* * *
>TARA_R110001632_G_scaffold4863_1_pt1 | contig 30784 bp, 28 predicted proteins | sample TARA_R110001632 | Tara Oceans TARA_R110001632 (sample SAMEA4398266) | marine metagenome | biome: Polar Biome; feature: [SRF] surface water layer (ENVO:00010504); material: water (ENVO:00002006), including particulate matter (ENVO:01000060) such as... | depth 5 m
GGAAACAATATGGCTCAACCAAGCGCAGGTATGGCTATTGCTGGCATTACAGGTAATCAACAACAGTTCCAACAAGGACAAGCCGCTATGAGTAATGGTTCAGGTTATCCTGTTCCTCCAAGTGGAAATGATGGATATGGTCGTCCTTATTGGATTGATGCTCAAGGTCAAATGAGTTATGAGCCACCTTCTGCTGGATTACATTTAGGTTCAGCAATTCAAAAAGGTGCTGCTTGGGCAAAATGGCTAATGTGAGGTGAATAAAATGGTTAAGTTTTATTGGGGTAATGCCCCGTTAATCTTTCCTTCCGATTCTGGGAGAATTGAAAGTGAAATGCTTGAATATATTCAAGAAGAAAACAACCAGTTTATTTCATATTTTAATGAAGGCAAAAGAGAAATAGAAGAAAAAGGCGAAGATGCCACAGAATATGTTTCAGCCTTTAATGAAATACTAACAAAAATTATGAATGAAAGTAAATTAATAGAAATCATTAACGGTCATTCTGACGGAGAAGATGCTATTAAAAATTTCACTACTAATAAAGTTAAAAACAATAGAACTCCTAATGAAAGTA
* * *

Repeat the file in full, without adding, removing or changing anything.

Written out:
>TARA_R110001632_G_scaffold4863_1_pt1 | contig 30784 bp, 28 predicted proteins | sample TARA_R110001632 | Tara Oceans TARA_R110001632 (sample SAMEA4398266) | marine metagenome | biome: Polar Biome; feature: [SRF] surface water layer (ENVO:00010504); material: water (ENVO:00002006), including particulate matter (ENVO:01000060) such as... | depth 5 m
GGAAACAATATGGCTCAACCAAGCGCAGGTATGGCTATTGCTGGCATTACAGGTAATCAACAACAGTTCCAACAAGGACAAGCCGCTATGAGTAATGGTTCAGGTTATCCTGTTCCTCCAAGTGGAAATGATGGATATGGTCGTCCTTATTGGATTGATGCTCAAGGTCAAATGAGTTATGAGCCACCTTCTGCTGGATTACATTTAGGTTCAGCAATTCAAAAAGGTGCTGCTTGGGCAAAATGGCTAATGTGAGGTGAATAAAATGGTTAAGTTTTATTGGGGTAATGCCCCGTTAATCTTTCCTTCCGATTCTGGGAGAATTGAAAGTGAAATGCTTGAATATATTCAAGAAGAAAACAACCAGTTTATTTCATATTTTAATGAAGGCAAAAGAGAAATAGAAGAAAAAGGCGAAGATGCCACAGAATATGTTTCAGCCTTTAATGAAATACTAACAAAAATTATGAATGAAAGTAAATTAATAGAAATCATTAACGGTCATTCTGACGGAGAAGATGCTATTAAAAATTTCACTACTAATAAAGTTAAAAACAATAGAACTCCTAATGAAAGTA